A copy of a notice was received from the US Corps of Engineers directed to Mike Boylan of Doylestown, PA as it relates to pier construction in Still Pond Creek, adjacent to the county owned property.


Correspondence dated November 4 was received from Carl E. Burke, Executive Director, USA, with updates on USA’s efforts to effect a smooth transition regarding the change of public transportation service providers anticipated for Kent County for July 1, 2005.

The following were included among the efforts, in cooperation with Delmarva Community Services, which Mr. Burke listed:

- USA is alerting Delmarva Community Services, Inc. to the existence of potential funding partners in the community regarding the Job Access/Reverse Commute program for Fiscal Year 2006.

- USA has met with Disabled Person’ and Seniors’ Advocacy groups to give assurance of the uninterrupted and continued availability of much needed public transit services in the County after July 1, 2005.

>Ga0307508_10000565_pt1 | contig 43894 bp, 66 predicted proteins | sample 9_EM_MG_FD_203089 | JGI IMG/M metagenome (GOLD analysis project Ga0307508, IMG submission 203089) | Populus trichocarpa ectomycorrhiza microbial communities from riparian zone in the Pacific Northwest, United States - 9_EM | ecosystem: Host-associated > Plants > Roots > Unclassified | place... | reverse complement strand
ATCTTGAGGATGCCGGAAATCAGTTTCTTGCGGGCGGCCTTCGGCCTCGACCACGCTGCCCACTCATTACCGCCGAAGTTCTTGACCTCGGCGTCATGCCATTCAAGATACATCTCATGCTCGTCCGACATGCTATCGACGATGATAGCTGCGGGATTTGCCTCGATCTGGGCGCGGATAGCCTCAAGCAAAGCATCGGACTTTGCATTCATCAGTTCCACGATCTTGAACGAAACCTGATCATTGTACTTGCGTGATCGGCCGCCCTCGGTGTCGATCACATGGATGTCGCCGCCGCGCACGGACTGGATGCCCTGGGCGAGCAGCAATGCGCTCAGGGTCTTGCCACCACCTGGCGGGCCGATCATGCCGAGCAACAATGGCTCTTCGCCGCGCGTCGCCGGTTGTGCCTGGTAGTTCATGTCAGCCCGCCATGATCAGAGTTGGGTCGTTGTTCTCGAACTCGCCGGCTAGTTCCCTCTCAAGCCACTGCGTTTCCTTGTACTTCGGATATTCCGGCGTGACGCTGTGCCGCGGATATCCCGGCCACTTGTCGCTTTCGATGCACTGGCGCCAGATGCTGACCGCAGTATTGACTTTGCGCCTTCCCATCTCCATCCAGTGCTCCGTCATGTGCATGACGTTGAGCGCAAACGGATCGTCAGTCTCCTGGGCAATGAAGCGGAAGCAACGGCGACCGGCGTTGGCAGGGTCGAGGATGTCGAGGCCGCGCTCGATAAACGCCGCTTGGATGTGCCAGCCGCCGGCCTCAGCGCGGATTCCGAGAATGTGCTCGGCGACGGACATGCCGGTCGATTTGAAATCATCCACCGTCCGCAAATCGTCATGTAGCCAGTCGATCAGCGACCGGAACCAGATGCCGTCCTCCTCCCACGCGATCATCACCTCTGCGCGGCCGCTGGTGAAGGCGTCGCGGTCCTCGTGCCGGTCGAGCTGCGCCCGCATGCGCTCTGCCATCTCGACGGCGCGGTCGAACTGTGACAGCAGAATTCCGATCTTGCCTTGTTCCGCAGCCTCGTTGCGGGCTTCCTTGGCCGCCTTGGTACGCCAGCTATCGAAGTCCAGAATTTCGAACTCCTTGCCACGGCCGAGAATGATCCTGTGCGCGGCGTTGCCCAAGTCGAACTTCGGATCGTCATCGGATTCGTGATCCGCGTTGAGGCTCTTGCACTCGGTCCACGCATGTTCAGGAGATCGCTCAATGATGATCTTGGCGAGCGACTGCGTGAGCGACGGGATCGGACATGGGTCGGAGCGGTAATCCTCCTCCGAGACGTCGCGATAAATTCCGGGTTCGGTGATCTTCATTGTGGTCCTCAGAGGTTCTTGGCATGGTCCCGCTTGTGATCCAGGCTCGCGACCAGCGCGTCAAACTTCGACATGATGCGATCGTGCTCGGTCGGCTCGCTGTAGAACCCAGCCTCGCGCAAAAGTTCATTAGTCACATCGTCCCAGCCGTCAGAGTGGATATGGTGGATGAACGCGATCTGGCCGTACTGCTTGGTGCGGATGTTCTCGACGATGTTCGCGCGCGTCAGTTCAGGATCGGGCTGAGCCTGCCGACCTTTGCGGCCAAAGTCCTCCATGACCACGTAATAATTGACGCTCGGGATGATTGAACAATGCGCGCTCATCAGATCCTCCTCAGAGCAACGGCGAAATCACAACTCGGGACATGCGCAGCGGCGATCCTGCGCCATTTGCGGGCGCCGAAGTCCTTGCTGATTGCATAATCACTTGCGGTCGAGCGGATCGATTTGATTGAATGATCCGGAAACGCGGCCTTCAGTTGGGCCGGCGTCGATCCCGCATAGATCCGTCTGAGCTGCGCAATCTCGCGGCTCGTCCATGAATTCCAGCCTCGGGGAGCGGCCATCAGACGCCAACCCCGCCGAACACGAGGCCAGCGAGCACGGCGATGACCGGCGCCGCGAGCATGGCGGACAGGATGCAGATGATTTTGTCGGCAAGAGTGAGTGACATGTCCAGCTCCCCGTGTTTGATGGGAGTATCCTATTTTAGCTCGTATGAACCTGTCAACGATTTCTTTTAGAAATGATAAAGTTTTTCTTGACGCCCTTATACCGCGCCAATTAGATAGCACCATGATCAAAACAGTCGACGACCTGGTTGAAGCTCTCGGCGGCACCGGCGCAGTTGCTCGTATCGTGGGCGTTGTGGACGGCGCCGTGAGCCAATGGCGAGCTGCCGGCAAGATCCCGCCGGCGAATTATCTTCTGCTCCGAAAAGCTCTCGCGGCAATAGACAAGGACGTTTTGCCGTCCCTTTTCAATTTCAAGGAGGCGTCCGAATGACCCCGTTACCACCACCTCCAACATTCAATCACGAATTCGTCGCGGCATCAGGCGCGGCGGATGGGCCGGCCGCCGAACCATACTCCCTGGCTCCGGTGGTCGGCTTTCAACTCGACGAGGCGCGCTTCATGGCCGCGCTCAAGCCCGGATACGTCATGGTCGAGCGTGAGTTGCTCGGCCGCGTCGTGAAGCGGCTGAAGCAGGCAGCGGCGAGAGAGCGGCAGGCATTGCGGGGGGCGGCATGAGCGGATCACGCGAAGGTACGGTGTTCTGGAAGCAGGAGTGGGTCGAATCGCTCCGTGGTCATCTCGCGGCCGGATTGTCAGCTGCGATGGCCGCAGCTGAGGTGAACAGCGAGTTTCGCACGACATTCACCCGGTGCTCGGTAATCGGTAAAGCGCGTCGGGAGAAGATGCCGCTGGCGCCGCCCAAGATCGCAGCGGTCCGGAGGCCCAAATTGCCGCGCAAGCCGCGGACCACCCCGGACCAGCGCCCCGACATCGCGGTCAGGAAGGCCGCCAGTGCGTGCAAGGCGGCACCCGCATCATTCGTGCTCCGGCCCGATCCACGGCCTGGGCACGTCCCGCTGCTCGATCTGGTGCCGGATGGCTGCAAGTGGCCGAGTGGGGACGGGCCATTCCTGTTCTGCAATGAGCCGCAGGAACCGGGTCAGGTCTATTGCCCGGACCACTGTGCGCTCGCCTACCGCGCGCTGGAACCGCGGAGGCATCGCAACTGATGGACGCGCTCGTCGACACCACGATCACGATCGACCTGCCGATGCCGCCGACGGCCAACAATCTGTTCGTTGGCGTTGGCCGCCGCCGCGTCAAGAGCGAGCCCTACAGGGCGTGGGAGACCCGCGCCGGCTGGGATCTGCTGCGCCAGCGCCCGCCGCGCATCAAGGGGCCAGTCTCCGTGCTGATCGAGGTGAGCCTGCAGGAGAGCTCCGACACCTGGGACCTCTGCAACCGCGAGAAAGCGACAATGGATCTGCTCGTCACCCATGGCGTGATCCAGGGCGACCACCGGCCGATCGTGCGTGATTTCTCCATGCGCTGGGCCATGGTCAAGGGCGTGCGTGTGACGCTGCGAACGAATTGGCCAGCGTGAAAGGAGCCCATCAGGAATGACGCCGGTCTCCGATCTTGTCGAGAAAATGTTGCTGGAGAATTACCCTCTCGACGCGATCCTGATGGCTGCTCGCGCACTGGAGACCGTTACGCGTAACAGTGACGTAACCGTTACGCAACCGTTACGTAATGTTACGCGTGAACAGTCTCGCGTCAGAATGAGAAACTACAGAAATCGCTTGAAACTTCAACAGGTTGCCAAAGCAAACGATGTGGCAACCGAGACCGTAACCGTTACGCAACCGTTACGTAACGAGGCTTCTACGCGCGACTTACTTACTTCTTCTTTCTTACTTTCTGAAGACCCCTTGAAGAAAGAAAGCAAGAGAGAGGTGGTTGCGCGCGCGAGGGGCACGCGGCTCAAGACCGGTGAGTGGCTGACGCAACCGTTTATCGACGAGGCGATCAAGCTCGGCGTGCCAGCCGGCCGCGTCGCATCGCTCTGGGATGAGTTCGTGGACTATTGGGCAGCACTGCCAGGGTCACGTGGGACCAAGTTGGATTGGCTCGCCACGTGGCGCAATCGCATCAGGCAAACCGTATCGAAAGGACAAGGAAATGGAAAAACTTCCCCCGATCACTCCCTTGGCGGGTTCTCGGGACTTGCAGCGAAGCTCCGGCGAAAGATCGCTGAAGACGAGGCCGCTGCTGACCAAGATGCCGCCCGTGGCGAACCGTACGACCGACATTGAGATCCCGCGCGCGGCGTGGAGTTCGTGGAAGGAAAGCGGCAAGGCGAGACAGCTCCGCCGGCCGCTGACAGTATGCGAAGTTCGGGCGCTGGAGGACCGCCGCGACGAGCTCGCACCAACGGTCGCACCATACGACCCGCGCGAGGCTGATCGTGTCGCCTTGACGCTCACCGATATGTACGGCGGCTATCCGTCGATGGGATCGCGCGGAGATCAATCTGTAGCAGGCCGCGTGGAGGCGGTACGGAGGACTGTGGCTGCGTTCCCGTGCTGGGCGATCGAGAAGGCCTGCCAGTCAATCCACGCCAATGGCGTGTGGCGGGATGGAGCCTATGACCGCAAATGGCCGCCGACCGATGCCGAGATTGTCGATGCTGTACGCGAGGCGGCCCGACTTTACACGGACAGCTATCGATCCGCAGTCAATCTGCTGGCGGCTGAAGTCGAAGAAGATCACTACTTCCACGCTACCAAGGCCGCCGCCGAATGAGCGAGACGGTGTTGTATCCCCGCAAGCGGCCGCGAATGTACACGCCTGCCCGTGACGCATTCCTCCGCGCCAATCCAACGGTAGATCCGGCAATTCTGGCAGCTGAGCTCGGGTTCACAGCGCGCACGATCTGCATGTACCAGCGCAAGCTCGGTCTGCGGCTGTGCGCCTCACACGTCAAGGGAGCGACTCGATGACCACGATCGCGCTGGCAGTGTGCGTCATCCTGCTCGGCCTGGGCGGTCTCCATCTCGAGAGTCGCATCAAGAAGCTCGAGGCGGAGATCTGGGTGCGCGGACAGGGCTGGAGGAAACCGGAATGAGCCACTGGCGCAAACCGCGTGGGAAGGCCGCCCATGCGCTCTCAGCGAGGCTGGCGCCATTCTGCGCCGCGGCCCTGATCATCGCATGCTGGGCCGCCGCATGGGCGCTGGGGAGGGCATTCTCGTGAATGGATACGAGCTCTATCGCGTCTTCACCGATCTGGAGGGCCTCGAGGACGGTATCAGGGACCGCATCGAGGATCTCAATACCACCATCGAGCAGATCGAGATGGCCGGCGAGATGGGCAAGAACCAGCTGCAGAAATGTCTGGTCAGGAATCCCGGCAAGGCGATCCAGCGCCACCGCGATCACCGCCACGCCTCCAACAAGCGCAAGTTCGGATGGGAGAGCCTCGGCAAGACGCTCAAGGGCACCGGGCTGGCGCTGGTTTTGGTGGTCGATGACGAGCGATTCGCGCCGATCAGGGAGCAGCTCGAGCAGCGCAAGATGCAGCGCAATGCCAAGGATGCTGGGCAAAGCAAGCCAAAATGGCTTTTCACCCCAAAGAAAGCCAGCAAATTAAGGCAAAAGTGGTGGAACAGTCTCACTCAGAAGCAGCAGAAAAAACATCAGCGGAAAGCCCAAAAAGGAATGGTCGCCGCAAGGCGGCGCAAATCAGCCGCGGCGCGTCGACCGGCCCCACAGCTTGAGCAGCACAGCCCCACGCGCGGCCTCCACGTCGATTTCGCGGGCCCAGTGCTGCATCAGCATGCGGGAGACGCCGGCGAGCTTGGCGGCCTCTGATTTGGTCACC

- USA staff continues to actively participate in meetings of Maryland Upper Shore Transit (MUST) to apprise other public transit providers and stakeholders of the status of transition activities.

A copy of correspondence dated November 4 was received from Mr. Burke and directed to Dr. Leland Spencer, Health Officer, informing Dr. Spencer that USA will no longer administer any Maryland Transit Administration operating grants after June 30, 2005.

Mr. Burke also reported that any ancillary transportation service that USA currently provides, such as Adult Day Care and Medical Assistance transportation, will cease on June 30, 2005.

Mr. Burke advised that USA’s long-term goal is to secure private grant funding for a new volunteer-based “Specialized Transportation Program” which would serve elders who need healthcare-related transportation during those times when public transit is not available.

There being no further business to claim their attention, the Board adjourned to meet again on Tuesday, November 16, 2004.


Janice F. Fletcher
Executive Assistant

Approved: William W. Pickrum, President

Home | Business | Community | Government | Visitor Guide | Top

© Kent County Commissioners - 1996-2003: All Rights Reserved.